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Enterprise smartwatch use is catching on

Matt Hamblen | May 17, 2017
Cincinnati airport janitors use smartwatches to get notified when a restroom needs cleaning.

Jitesh Ubrani, an analyst at IDC, said the Samsung restaurant trial is somewhat similar to what Apple has done with the Apple Watch and Resy, a reservation system, in a trial at a New York restaurant.

However, Ubrani said the airport restroom trial is taking smartwatches a little further by adding a kind of game experience for janitors to compete to clean a restroom first, providing them an incentive and promoting usage.

"More interesting to me is the use of sensors in the restrooms," Ubrani added. "I'm glad to see Samsung is using the watch as part of a larger wireless ecosystem."

"Samsung is also doing a great job at device manageability and security with the use of their Knox platform" in connection with the smartwatch trials, Ubrani added.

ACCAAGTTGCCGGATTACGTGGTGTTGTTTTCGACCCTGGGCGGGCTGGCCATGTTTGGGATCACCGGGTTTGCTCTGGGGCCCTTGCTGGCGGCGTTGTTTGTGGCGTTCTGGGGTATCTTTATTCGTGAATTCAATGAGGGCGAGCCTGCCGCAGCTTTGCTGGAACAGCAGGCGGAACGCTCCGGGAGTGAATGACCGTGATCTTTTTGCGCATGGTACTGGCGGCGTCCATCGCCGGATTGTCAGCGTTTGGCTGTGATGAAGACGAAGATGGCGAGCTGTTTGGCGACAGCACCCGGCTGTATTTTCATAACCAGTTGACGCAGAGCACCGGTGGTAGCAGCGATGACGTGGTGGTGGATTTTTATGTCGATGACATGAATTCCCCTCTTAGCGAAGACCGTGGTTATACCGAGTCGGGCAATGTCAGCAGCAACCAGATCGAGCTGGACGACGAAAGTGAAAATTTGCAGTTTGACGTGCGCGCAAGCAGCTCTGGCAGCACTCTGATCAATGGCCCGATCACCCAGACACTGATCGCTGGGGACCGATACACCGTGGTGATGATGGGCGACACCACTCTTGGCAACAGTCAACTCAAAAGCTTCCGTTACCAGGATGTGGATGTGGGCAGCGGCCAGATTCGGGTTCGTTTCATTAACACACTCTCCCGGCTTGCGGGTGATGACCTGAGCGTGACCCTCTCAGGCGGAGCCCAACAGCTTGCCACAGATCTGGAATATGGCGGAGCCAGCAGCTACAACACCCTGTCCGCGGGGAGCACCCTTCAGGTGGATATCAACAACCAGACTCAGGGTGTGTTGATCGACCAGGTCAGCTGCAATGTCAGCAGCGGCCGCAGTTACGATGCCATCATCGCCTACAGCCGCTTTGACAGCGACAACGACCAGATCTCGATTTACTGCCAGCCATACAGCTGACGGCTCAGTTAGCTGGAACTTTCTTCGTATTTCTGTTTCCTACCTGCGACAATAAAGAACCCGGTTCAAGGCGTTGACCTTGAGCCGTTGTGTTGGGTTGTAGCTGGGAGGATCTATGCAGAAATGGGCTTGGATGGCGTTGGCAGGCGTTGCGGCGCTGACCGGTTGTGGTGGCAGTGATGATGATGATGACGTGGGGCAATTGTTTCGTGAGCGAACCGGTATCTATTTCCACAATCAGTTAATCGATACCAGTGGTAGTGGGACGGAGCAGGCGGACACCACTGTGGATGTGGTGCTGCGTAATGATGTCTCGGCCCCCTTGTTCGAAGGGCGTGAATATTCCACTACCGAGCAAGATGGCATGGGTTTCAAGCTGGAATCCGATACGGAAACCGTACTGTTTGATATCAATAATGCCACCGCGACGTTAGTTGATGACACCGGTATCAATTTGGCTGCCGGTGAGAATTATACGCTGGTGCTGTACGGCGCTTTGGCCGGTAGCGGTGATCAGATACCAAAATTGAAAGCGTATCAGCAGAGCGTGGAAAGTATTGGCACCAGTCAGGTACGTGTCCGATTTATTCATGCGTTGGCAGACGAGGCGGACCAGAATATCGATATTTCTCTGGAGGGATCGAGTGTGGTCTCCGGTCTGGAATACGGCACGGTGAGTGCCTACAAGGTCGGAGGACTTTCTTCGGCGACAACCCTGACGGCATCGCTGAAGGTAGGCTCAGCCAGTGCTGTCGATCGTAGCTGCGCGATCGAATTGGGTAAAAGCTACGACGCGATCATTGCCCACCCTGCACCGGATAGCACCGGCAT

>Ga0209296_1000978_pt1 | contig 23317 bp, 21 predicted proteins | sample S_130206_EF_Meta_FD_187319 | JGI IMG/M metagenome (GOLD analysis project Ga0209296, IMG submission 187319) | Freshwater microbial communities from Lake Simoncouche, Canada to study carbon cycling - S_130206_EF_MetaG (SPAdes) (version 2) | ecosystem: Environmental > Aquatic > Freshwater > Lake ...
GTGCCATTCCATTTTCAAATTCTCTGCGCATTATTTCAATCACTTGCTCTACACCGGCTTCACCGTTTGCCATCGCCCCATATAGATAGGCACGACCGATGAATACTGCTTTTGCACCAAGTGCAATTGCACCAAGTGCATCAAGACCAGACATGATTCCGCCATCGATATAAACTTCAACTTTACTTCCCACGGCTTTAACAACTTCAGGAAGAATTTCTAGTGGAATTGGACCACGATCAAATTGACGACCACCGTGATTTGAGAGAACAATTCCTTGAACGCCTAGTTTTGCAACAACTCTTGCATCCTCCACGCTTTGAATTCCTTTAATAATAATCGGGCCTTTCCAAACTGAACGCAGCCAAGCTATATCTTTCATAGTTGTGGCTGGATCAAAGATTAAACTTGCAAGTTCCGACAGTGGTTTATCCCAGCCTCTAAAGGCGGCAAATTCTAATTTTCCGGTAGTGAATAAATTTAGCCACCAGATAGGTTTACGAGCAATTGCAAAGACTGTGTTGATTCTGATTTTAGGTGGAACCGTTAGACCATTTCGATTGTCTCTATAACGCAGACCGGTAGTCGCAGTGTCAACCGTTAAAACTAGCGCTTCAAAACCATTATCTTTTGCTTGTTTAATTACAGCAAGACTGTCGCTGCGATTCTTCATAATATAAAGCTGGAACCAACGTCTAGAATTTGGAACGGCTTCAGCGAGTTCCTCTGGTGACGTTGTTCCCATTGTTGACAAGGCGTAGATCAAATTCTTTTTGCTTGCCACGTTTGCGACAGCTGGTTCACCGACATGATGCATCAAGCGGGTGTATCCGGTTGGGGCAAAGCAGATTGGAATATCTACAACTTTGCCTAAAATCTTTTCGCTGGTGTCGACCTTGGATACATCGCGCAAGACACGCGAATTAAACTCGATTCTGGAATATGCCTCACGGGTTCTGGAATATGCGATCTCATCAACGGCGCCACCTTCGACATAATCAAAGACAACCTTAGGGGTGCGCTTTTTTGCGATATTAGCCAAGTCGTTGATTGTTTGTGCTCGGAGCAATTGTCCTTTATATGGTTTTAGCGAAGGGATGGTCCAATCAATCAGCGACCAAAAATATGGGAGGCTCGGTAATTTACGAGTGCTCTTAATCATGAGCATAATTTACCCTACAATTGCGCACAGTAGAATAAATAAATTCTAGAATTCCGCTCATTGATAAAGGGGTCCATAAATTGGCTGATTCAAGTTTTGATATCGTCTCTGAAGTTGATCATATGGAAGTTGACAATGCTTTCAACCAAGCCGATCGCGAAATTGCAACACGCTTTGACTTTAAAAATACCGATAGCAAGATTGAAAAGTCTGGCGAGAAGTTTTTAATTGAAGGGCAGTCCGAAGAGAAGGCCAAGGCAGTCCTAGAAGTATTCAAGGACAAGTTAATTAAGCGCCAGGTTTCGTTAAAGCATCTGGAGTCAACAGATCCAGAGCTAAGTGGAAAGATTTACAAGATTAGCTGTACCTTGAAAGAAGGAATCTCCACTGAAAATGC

Samsung believes enterprises of all types will want to digitally record routine tasks like the time taken to serve a customer to improve overall performance. Having that data recorded automatically with an easy-to-use wearable will help smartwatch adoption in the enterprise.

Samsung also provides geo-fencing capabilities to the watches, meaning that if a worker walks off the job with the smartwatch it can be set to quit functioning entirely. Also, other smartwatch apps can be disabled so that workers focus on the Taskwatch app exclusively.

While smartwatches took a while to catch on, there is promise for enterprise usage. "In conversations with CIOs, I've seen interest in smartwatches accelerate a little bit," Saini said. "People in business are getting excited about the potential with access to real-time analytics."


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